As disquieting and sickening as the video of Cleveland Browns defensive end Myles Garrett assaulting Pittsburgh Steelers quarterback Mason Rudolph with Rudolph’s own helmet is, it’s hard to take your eyes off if for no other reason than you have almost certainly never seen anything quite like that on a football field — even long after you thought you’d seen everything.
That helmet very easily could have been a lethal weapon, and that is what made the incident so absolutely terrifying.
Garrett has been suspended indefinitely but for no less than the remainder of this season and the playoffs, and he cannot be reinstated next season prior to meeting with commissioner Roger Goodell and proving himself worthy.
Immediately following the game, Garrett took full responsibility and Friday morning he issued a statement saying, “Last night, I made a terrible mistake, I lost my cool and what I did was selfish and unacceptable. I know that we are all responsible for our actions, and I can only prove my true character through my actions moving forward.
"I want to apologize to Mason Rudolph, my teammates, our entire organization, our fans and to the NFL. I know I have to be accountable for what happened, learn from my mistake, and I fully intend to do so."
The question on people’s minds everywhere now is, are the apologies and/or the punishment enough?
Here in Chicago, we actually witnessed a lesser version of this type of melee a couple months ago, when Bears guard Kyle Long became frustrated with undrafted rookie defensive end Jalen Dalton, ripped his helmet off and swung it at him several times, once landing on Dalton’s shoulder pad before Long flung the helmet and then began throwing punches.
Bears head coach Matt Nagy immediately removed Long from practice and punished him by not allowing him to travel with the team to New York that weekend for the team’s second exhibition game.
It seems Bears players learned a lesson from that experience.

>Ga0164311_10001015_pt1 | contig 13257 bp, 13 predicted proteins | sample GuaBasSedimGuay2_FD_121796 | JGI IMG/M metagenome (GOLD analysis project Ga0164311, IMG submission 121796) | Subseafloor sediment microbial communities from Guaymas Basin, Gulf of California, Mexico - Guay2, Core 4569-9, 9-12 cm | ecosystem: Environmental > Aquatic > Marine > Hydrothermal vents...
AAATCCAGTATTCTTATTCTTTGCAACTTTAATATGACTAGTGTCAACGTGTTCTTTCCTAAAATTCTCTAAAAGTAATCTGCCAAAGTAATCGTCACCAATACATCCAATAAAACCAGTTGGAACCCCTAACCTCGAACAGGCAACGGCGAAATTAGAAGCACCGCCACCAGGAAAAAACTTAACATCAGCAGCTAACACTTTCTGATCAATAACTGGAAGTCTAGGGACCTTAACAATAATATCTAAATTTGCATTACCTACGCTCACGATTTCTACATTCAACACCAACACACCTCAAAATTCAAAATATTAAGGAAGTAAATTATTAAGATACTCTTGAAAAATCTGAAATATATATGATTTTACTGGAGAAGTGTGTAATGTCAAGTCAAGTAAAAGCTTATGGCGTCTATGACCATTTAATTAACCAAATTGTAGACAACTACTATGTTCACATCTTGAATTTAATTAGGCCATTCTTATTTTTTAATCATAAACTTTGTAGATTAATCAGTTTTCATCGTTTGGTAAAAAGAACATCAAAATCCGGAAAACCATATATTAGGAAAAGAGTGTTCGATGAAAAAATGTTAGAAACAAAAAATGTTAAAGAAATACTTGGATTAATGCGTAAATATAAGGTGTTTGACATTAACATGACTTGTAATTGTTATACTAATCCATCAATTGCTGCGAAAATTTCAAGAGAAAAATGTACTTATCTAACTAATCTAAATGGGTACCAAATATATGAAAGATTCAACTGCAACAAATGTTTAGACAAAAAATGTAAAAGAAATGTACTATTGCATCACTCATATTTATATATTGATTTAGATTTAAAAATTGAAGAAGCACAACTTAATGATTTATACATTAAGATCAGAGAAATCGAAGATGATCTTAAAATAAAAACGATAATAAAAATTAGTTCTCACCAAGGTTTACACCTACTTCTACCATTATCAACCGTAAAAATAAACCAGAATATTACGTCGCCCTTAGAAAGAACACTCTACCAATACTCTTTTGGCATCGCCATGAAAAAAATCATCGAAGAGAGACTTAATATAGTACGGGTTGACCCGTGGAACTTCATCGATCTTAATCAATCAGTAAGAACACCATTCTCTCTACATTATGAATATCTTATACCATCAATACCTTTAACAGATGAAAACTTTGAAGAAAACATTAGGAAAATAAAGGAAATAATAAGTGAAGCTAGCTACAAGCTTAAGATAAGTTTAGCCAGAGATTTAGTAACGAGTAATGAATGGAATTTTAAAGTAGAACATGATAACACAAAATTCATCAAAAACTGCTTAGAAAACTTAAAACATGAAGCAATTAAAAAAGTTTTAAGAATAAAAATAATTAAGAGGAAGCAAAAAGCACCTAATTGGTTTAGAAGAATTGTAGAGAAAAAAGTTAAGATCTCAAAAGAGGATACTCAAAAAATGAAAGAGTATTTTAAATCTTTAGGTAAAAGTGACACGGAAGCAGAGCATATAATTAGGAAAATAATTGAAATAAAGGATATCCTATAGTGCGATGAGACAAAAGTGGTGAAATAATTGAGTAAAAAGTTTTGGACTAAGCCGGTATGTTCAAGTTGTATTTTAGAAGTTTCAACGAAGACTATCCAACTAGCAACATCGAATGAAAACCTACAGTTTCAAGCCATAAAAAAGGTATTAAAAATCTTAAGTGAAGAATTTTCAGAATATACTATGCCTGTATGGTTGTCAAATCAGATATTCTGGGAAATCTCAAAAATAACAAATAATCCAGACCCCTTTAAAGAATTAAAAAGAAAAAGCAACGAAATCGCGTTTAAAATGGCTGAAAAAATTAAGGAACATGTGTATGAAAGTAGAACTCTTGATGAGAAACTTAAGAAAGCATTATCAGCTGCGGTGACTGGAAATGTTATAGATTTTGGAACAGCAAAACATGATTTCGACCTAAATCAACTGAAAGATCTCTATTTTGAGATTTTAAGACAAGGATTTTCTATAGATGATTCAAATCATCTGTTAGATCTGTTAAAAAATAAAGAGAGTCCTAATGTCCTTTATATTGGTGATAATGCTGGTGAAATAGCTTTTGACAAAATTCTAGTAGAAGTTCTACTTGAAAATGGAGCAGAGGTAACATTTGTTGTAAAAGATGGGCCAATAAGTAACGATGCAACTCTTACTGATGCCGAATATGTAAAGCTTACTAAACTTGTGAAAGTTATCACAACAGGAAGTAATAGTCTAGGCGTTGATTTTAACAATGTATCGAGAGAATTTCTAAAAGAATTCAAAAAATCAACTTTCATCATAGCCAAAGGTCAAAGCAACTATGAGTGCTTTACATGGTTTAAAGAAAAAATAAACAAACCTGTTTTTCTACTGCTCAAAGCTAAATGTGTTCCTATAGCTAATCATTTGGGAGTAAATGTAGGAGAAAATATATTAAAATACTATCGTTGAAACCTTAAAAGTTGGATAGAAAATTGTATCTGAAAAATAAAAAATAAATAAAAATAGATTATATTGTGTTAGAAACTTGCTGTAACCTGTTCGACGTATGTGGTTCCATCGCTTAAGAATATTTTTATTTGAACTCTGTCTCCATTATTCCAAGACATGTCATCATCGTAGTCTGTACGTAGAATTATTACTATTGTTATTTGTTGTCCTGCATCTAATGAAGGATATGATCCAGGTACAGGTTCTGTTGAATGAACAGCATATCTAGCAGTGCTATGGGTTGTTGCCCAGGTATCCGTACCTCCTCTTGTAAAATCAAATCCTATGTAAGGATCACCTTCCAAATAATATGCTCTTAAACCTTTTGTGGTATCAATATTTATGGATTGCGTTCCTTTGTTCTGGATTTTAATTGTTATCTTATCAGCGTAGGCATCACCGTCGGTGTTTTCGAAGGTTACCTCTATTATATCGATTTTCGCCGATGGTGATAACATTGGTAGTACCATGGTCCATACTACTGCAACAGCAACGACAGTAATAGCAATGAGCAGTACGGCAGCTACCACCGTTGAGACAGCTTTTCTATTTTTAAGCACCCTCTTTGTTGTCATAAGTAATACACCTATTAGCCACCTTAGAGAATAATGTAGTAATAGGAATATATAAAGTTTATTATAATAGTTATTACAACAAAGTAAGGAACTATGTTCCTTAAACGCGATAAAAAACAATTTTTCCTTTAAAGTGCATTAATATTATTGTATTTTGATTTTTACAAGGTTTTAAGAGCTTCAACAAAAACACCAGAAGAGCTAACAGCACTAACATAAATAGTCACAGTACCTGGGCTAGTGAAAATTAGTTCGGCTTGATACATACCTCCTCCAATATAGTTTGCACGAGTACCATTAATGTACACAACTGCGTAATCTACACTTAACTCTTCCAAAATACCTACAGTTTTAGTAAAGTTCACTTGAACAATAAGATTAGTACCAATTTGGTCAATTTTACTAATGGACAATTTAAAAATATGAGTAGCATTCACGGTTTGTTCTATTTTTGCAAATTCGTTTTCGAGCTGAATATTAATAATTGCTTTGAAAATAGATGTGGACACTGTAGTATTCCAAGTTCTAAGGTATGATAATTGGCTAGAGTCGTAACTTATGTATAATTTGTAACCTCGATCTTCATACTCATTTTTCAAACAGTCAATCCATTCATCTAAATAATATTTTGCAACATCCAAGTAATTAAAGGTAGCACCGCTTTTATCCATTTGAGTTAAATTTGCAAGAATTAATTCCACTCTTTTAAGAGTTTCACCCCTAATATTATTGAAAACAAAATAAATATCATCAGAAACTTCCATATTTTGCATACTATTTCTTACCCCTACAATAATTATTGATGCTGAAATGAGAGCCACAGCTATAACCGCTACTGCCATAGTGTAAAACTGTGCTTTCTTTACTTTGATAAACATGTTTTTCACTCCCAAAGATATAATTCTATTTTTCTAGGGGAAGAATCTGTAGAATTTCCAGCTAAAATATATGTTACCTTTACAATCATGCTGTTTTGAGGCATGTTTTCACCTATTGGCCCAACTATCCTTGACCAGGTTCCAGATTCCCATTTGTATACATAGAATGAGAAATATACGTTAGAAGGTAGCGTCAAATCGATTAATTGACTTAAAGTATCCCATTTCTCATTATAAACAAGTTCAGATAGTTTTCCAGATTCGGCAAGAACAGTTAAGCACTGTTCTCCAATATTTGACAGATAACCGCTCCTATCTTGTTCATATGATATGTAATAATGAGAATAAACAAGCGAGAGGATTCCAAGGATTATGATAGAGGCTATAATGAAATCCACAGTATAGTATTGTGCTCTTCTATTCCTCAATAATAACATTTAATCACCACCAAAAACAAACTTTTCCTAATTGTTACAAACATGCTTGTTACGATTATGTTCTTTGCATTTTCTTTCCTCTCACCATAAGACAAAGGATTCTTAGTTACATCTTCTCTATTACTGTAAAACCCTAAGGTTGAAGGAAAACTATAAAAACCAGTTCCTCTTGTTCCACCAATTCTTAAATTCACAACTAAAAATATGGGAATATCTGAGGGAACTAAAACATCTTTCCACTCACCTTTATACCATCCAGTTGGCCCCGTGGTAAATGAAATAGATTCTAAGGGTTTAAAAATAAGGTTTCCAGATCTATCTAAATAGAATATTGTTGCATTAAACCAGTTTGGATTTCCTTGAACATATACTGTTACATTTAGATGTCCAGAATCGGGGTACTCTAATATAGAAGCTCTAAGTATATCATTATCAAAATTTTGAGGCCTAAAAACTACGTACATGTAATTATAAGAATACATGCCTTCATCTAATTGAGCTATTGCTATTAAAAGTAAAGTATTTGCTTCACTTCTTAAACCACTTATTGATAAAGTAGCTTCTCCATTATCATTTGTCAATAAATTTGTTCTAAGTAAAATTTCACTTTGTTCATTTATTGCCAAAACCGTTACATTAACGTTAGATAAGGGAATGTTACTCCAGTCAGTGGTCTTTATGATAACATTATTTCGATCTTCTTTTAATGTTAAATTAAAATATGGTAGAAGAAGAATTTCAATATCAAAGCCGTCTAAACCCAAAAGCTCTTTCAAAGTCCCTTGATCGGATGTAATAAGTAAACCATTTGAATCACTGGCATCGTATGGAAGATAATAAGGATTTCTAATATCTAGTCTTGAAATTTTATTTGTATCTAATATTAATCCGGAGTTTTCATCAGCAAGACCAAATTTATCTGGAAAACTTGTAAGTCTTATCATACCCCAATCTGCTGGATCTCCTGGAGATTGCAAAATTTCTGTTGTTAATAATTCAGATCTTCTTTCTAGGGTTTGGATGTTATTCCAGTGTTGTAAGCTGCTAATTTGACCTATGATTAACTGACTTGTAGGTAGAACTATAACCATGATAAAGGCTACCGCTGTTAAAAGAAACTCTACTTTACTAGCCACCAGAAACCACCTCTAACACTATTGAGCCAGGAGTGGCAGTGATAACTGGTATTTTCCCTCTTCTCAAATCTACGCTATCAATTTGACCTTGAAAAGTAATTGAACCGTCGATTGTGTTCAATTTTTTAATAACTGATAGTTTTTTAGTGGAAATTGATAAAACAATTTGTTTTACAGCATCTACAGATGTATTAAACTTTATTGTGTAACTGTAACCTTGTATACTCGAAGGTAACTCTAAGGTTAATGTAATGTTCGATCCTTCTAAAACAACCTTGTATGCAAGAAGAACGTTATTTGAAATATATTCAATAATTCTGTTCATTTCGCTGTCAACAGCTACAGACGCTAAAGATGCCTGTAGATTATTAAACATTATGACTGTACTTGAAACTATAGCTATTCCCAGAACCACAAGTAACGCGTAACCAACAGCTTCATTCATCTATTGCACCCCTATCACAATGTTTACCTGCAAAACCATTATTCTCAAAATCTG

When asked for his reaction Friday, Roquan Smith explained, “Well, you know you try to pride yourself on being the best example that you can be for yourself and your family, the city, organization and everything of that sort.
“So that's definitely something I feel a lot of guys hold dear to themselves. But each and every individual is different. Good thing we have a good group of guys here.”
Khalil Mack still seemed to be a bit shocked by what he’d seen.
“It was kind of like a disbelief moment but ultimately it's something you definitely don't want to see.
“Football is an emotional game but you have to know how to control those emotions, and it was real crazy. Nothing too much I can say about it.
“I learned a long time ago it's not what happened to you, it's how you handle it. It's just one of those learning moments.”
Cleveland’s Garrett is well respected as a player and is not known as dirty or a cheap-shot artist, but he does have some history. The former No. 1 overall pick previously was fined $50,000 in total this season for punching tight end Titans tight end Delanie Walker, and two late hits on Jets quarterback Trevor Siemian, the second knocking him out for the season with an ankle injury.
Perhaps the most important outcome is that Rudolph showed no ill effects from the helmet to his head, only a few weeks after missing back-to-back games with a violent concussion he suffered after Ravens safety Earl Thomas accidentally administered a helmet-to-helmet hit that left Rudolph out cold on the field and teammates frantically calling to the sidelines for help.
At the moment there is no legal action anticipated against Garrett, but it can’t be ruled out.
It will be some time before we learn what Roger Goodell decides will be the full punishment for Garrett, but certainly it must be something severe enough to make clear what Garrett did can never happen again on an NFL playing field.
Many will argue that just missing the rest of an already lost season isn’t enough for Garrett’s clearly intentional assault with a deadly weapon, and I for one am hard-pressed to disagree.